are watching to spoil, and may provide it with a
hiding-place in His pavilion of love! And for one
thing is my earnest wish directed to Him, that, unable
as I am to direct my own steps aright, He would
provide a leader for me, and a willing heart within
me, and grant me _enough_ of His guidance to keep
me in the way, and enough of a willingness to walk
therein and not stumble.

_3d Mo. 7th_, Letter to M.B.

* * * I know well that impatience will sometimes
put on the pretence of something much better, and that
we shall never run to good purpose unless we "run with
patience." Unhappily, a slow gradual progress is sadly
opposed to my inconstant nature, and after one of the
many interruptions it meets with, how prone am I to
wish for some flying leap to make up for the past! It
seems so hard a thing to get transformed, and therefore--strange
inconsistency indeed--one would be translated.
But truly it might be said, "Ye know not what ye ask."
* * * I have been interested with reading the early
part of "No Cross, no Crown," and especially the chapter
on lawful self, where the receiving back again, as
Abraham did Isaac, the lawful pleasures which had been
resigned to the Divine will, is so nicely spoken of; and I
do believe it explains the cause of half the gloom of
would-be Christians. They do not quite refuse, nor
quite resign their hearts, and so they are kept, not only
without true peace, but without the enjoyment of those
earthly goods which have been called for, not to deprive
their owners of them, but to be restored in _this life_ "an
hundredfold." How is it to be wished that these half
measures were abandoned, and that if we have put our
hand to the plough, we might not look back, as we so
often have done, to the unfitting ourselves for that kingdom
which is not only righteousness, but peace and joy.
"That your joy may be full," is plainly the purpose of
our Saviour towards His children; and yet how many,
as Macaulay says, "have just enough religion to make
them unhappy when they do wrong, and yet not enough
to induce them to do right."

_5th Mo. 28th_. It is an unspeakable blessing to be
permitted and enabled to pray. How can I be sufficiently
thankful that it has been mine? Last night
my heart was fervently engaged towards my God;
and this evening, though the sense of my utter destitution
and weakness was very painful, was it not a
blessing if it led me to Him? I have thought of the
test, "In quietness and confidence shall be your
strength." There is danger in fleshly confidence;
yet there is no strength, but a new danger in fleshly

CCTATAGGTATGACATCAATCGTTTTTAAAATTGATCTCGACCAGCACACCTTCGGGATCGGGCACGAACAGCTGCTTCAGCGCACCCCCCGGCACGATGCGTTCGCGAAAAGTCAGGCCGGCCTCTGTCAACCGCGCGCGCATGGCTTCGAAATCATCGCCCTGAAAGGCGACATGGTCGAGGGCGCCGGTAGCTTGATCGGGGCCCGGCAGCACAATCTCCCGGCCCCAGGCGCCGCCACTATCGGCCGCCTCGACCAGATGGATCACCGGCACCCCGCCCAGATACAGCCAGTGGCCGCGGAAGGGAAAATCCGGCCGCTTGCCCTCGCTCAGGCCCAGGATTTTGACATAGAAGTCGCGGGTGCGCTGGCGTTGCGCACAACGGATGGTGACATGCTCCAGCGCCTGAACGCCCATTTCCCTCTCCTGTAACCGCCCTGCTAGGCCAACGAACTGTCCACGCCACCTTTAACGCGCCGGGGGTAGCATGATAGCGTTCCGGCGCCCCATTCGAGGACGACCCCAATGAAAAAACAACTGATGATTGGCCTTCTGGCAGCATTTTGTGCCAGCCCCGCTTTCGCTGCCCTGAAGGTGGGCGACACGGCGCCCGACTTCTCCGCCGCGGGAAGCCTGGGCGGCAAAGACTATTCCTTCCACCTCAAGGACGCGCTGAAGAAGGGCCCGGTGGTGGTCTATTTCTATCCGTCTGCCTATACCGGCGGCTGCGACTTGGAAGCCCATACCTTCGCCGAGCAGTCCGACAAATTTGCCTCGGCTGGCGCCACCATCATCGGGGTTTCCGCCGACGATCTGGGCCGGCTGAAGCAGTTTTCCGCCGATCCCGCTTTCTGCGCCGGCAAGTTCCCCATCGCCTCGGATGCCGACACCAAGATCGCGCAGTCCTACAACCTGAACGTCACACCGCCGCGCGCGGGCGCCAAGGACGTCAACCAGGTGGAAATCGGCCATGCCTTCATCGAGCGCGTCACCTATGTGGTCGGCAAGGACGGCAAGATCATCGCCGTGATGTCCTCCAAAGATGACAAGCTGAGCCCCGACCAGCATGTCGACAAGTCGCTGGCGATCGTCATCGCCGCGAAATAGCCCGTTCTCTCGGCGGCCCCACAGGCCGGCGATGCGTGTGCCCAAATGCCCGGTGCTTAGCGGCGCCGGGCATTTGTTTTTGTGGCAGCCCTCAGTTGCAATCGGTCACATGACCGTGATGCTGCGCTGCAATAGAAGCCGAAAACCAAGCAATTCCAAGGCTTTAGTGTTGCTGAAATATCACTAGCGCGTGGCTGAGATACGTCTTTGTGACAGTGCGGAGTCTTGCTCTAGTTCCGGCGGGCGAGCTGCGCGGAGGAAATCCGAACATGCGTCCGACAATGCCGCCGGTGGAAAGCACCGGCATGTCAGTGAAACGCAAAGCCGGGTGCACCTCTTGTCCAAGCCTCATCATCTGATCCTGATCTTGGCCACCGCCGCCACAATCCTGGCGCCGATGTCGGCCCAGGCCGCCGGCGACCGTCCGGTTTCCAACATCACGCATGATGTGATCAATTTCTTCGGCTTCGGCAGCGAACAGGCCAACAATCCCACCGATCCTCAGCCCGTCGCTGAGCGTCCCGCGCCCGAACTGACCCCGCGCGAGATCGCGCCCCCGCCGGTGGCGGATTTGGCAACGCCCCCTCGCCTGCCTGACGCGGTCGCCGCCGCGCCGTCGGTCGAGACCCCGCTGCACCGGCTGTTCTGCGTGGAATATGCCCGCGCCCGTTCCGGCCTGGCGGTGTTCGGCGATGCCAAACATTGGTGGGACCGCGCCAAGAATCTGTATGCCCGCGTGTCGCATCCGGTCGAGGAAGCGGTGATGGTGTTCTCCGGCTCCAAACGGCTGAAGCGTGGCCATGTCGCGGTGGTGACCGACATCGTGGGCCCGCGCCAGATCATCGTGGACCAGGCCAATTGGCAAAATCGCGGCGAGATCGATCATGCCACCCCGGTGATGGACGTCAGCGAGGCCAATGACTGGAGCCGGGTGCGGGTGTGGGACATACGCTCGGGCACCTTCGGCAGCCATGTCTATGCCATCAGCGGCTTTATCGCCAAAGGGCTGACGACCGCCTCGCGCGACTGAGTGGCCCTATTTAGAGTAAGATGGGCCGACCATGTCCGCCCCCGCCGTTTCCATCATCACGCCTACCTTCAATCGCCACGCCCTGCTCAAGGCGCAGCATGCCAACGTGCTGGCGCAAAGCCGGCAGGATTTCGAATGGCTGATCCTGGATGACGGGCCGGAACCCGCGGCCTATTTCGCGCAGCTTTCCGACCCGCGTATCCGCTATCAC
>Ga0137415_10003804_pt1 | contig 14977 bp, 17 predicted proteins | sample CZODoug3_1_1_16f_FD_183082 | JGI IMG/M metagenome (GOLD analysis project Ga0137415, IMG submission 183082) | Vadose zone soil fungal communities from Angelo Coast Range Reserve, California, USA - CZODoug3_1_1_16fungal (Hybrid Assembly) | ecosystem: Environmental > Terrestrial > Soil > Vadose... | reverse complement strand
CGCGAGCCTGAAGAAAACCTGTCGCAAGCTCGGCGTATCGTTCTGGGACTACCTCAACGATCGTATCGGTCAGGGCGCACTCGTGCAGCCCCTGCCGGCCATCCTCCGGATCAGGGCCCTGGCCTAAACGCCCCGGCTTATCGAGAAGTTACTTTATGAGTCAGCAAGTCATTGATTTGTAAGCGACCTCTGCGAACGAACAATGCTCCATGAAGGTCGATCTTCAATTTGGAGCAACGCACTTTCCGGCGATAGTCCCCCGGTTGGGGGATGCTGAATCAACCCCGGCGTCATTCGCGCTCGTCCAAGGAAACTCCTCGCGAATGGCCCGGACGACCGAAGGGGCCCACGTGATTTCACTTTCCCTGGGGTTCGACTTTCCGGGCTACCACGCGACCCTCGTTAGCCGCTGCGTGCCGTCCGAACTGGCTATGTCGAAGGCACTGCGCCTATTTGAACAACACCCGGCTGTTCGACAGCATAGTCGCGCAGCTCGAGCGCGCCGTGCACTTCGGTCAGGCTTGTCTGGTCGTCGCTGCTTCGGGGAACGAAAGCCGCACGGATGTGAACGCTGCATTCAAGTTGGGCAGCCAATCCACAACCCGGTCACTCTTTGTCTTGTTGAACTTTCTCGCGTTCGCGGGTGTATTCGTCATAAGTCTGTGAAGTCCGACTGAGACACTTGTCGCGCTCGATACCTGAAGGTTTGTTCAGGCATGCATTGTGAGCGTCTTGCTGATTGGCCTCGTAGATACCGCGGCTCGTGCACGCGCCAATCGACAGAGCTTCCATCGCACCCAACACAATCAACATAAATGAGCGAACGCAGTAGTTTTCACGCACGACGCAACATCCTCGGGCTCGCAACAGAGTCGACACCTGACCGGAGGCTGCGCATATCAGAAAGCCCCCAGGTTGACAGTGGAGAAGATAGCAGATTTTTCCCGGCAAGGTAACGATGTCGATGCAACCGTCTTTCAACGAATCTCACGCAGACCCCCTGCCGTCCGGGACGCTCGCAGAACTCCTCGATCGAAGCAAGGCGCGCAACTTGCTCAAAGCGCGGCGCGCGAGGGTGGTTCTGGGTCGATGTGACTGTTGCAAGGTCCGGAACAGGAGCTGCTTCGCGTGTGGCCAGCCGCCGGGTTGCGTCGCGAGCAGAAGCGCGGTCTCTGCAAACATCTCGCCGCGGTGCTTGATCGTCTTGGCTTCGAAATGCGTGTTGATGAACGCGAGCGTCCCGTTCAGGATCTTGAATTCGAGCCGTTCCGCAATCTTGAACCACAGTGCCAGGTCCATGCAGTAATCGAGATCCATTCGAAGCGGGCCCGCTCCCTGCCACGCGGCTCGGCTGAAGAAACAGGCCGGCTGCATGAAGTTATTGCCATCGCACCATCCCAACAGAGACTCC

fear. Oh, I would be stripped of _all_ fleshly dispositions
of whatever kind, or however specious: they
war against the soul; but because mine enemy has
not quite triumphed over me, may I not believe that
_He_ favoreth me in whose favor is life, and whose is
a faithful love? Oh for its perfect dominion in me!
His will is my sanctification, my perfection. It is
His "good pleasure to give me the kingdom"--even
to me. Amazing grace! What in me but my greatest
foe could hinder the full adoption of the prayer,
"Thy will be done"?

_6th Mo. 3d_. The little measure of faith I have is
not worn out, but rather purified and strengthened;
but, oh, when I think of the reality, the momentous
import, of the change of nature from sin to holiness,
which has to be effected, what a baptism may I not
have yet to be baptized with, and what perils to pass
through! Oh, if it might please my heavenly Father
to shorten and hasten the process, and deliver me
from earth and its dangers into a changeless state of
safety and peace in His dear presence! But I do
believe He would rather be glorified by living Christians
than by only dying penitents. A watchful,
holy life is His delight. Oh that this high calling
may not be slighted or cast away! The near approach
of my birthday has led me to look back over
the brief notes of twelve months. The interesting
details we have received of the Yearly Meeting
remind me of what I felt at the conclusion of the
last. The Lord has again been with the Church's
gathering, faithful as of old, and, where seats were
vacant, hath filled His people with joy.

_6th Mo. 5th_. I wish simply to record how last
night, when in bed, I was favored with a calm, watchful
frame, and lay enjoying the mental repose till
long after my usual hour of sleep. This morning at
breakfast-time it was renewed, with a sweet sense of
the willingness of our heavenly Father to enable His
children to serve Him. He made them for that end:
it is His will that they should do so. It cannot be
that He will refuse them the indispensable assistance.
How sweet was this feeling! but hurry, and too much
care about little things, sadly dissipated me in the
day. This evening I have had a gracious gift of
some of those _Sabbath_ feelings again, after reading
the seventeenth chapter of Jeremiah. The verses
referring to the Sabbath-day, and bearing no burden
therein, were solemnly instructive. The utter inability
of my natural heart to attain or retain such a